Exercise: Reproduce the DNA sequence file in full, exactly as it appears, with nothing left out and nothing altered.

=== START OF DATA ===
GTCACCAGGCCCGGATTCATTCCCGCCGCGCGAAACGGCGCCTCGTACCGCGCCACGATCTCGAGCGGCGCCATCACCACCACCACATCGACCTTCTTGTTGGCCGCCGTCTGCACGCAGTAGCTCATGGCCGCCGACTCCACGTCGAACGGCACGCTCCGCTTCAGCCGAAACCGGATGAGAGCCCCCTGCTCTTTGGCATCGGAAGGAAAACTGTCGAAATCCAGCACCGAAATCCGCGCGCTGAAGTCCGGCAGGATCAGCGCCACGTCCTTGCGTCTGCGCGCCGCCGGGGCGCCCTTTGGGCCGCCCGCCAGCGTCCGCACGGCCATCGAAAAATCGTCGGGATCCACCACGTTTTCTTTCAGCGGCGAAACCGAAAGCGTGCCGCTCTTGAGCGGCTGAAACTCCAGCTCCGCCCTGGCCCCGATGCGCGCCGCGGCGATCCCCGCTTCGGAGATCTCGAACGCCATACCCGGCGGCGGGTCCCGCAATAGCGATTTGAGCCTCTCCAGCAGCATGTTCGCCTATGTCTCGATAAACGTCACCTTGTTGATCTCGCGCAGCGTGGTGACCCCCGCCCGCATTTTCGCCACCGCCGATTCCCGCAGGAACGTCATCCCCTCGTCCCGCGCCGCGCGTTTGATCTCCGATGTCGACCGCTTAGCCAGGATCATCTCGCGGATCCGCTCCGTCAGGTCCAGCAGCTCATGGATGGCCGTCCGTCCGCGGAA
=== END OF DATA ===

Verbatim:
GTCACCAGGCCCGGATTCATTCCCGCCGCGCGAAACGGCGCCTCGTACCGCGCCACGATCTCGAGCGGCGCCATCACCACCACCACATCGACCTTCTTGTTGGCCGCCGTCTGCACGCAGTAGCTCATGGCCGCCGACTCCACGTCGAACGGCACGCTCCGCTTCAGCCGAAACCGGATGAGAGCCCCCTGCTCTTTGGCATCGGAAGGAAAACTGTCGAAATCCAGCACCGAAATCCGCGCGCTGAAGTCCGGCAGGATCAGCGCCACGTCCTTGCGTCTGCGCGCCGCCGGGGCGCCCTTTGGGCCGCCCGCCAGCGTCCGCACGGCCATCGAAAAATCGTCGGGATCCACCACGTTTTCTTTCAGCGGCGAAACCGAAAGCGTGCCGCTCTTGAGCGGCTGAAACTCCAGCTCCGCCCTGGCCCCGATGCGCGCCGCGGCGATCCCCGCTTCGGAGATCTCGAACGCCATACCCGGCGGCGGGTCCCGCAATAGCGATTTGAGCCTCTCCAGCAGCATGTTCGCCTATGTCTCGATAAACGTCACCTTGTTGATCTCGCGCAGCGTGGTGACCCCCGCCCGCATTTTCGCCACCGCCGATTCCCGCAGGAACGTCATCCCCTCGTCCCGCGCCGCGCGTTTGATCTCCGATGTCGACCGCTTAGCCAGGATCATCTCGCGGATCCGCTCCGTCAGGTCCAGCAGCTCATGGATGGCCGTCCGTCCGCGGAA